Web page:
Poet Frank Bidart Wins the National Book Award
Last night, the National Book Award winners were announced at a ceremony in New York City, among them the poet Frank Bidart, A.M. ’67. Per tradition, the long lists were released in September with 10 titles in each genre—poetry, nonfiction, fiction, and young adult literature—then halved a month later. This year, the National Book Foundation recognized six books by Harvard affiliates.
Bidart, A.M. ’67, won for Half-Light, which assembles a half-century’s worth of verse from over his career. In his New York Times review, Harvard Review poetry editor Major Jackson, RI ’07, wrote, "Bidart avoids the pitfalls of therapeutic poetry by ennobling thought itself. There’s something heroic in the maverick poet who shirks conventional aesthetics to make a temple of the mind…Let’s pray his poems continue to aim at the most pressing issues. We need new examples of ways to be free, to slip the constraints of art and life."
Four of Bidart's previous collections have received nominations in the past: Desire, in 1997; Star Dust in 2005; Watching the Spring Festival, his book of lyrics from 2008; and Metaphysical Dog, in 2013. Also in poetry, Shane McCrae, J.D. ’07, was a finalist for In the Language of My Captor, his third book.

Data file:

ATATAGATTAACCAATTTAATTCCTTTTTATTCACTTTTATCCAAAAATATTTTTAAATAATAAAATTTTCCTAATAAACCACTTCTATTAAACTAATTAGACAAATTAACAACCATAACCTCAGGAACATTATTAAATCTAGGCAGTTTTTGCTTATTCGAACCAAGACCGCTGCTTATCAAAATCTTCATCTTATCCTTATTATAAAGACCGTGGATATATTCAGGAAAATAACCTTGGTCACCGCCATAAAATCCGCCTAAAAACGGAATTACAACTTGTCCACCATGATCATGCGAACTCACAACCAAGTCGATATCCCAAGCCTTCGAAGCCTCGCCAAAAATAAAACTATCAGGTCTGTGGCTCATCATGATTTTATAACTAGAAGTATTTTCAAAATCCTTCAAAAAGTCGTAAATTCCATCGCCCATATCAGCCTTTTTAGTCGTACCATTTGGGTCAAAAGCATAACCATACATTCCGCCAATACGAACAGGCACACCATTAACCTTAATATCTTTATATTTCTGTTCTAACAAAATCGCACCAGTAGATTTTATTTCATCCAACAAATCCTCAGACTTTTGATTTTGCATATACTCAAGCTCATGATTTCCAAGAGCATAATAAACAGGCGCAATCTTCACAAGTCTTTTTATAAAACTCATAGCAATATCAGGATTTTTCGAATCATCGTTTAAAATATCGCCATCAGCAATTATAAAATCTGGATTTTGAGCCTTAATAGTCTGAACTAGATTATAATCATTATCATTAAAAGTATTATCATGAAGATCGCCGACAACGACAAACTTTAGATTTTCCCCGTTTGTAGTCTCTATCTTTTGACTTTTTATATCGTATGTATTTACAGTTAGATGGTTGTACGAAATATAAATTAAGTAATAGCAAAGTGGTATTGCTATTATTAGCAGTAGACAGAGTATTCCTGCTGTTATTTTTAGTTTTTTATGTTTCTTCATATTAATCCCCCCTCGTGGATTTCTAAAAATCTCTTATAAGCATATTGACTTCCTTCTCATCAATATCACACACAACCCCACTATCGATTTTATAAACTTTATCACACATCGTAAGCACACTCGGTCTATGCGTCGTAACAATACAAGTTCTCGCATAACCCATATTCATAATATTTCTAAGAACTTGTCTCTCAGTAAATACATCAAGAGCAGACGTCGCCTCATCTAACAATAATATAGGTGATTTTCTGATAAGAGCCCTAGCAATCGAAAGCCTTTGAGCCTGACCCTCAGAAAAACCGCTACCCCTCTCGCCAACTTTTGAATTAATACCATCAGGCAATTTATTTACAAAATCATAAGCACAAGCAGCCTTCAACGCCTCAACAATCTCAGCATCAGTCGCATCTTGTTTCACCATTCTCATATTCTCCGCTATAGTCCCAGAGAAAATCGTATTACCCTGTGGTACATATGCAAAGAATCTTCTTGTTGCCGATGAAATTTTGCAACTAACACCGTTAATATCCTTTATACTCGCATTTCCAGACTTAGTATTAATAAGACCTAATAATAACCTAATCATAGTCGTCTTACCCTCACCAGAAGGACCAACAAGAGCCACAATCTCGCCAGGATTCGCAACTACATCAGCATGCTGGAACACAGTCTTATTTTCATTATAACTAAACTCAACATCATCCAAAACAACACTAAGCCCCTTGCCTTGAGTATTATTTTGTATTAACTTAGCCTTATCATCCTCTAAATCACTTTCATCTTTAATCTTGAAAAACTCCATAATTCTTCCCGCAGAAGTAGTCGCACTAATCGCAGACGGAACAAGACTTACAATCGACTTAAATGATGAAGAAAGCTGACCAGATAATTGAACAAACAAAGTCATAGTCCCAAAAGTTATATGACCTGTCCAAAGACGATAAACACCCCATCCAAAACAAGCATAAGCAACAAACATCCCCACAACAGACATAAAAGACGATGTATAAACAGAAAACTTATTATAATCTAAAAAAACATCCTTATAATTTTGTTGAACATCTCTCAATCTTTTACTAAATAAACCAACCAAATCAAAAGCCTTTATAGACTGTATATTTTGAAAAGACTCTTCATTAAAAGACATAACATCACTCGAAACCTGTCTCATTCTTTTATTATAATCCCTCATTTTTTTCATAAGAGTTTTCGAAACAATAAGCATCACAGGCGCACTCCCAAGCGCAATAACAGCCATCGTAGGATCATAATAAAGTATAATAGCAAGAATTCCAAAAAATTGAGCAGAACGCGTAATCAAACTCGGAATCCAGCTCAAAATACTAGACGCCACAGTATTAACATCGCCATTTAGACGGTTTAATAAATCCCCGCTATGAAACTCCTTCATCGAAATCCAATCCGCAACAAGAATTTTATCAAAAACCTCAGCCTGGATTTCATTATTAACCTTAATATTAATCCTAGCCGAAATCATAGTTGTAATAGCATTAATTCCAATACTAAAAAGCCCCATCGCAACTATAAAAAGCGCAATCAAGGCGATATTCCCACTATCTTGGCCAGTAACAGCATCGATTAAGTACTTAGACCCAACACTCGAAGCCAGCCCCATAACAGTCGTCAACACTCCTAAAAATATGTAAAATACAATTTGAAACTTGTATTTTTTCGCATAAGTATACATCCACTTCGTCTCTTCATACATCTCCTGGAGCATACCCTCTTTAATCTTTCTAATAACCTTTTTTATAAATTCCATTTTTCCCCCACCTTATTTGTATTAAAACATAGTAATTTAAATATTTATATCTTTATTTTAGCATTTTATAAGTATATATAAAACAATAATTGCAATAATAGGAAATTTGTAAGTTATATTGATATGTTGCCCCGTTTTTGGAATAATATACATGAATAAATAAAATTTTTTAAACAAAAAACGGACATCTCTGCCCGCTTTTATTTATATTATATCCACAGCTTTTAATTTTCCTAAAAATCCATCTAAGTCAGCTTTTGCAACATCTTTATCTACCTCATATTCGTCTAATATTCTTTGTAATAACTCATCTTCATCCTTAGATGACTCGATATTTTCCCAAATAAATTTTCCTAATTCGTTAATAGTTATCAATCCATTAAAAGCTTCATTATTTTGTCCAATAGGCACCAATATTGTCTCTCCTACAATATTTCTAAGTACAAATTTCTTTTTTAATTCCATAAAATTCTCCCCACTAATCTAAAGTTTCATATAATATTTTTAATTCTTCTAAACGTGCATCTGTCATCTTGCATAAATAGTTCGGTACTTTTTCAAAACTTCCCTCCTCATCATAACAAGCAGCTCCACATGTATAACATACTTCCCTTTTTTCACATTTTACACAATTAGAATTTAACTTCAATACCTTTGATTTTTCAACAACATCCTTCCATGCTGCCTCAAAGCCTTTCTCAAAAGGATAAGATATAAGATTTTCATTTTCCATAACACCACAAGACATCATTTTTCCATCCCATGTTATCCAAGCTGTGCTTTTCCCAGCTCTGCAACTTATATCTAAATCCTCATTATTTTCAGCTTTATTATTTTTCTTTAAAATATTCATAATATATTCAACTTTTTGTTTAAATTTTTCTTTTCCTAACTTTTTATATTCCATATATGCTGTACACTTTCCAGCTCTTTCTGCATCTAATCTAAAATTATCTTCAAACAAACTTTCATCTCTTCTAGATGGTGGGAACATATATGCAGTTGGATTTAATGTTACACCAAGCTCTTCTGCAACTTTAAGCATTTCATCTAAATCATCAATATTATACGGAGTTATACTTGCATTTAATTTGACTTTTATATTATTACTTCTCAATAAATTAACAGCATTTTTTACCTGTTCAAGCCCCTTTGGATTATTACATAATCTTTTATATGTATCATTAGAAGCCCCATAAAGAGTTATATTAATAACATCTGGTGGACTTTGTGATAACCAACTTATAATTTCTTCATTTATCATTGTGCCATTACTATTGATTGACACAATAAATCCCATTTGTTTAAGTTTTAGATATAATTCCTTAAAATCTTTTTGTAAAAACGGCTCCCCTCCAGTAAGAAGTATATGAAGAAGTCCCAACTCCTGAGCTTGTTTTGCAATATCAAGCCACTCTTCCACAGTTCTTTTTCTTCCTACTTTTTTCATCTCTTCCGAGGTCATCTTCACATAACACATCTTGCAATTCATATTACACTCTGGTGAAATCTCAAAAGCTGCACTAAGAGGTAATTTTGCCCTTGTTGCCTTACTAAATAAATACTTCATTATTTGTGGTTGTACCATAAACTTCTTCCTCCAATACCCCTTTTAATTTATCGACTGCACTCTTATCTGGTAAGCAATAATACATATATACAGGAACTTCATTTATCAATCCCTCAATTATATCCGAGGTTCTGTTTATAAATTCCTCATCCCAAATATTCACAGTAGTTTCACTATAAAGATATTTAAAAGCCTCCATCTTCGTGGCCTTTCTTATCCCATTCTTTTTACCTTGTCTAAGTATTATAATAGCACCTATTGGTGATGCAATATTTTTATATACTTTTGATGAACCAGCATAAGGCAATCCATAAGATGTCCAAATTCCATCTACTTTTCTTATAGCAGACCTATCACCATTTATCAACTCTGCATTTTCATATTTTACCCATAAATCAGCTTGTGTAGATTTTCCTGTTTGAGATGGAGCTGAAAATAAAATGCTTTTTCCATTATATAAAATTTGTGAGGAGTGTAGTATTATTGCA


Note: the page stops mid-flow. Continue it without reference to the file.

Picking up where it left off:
In nonfiction, journalist Frances Fitzgerald ’62 was a finalist for The Evangelicals: The Struggle to Shape America, a comprehensive survey of the country’s history with evangelical politics. Her first book, Fire in the Lake: The Vietnamese and the Americans in Vietnam, won the National Book Award, the Pulitzer Prize, and the Bancroft Prize for History in 1972. Fitzgerald’s fourth book, Way Out There in the Blue: Reagan, Star Wars, and the End of the Cold War, was reviewed in this magazine’s May-June 2000 issue. It was also a finalist for the National Book Award and a Pulitzer Prize.
Long-list nominees included The Color of the Law, A Forgotten History of How Our Government Segregated America by Richard Rothstein ’63, and Kevin Young’s Bunk: The Rise of Hoaxes, Humbug, Plagiarists, Phonies, Post-Facts, and Fake News. In her review, “Believe It Or Not!,” for the November-December 2017 issue, contributor Niela Orr calls the latter “as exhaustive as its subtitle,” adding, “The revelation of this information is mixed with the disappointment of not having access to such a compendium before now.” In this magazine, Young ’92 was previously featured a 2007 interview (“Rhythms of Race,” September-October 2007) and as a member of the Dark Room Collective (profiled in “Elbow Room,” March-April 2016). His 2015 verse collection, Blue Laws, also made the National Book Award long list.
In fiction, Charmaine Craig ’93 was named to the long list for Miss Burma, her second novel, based on the lives of her mother and grandparents.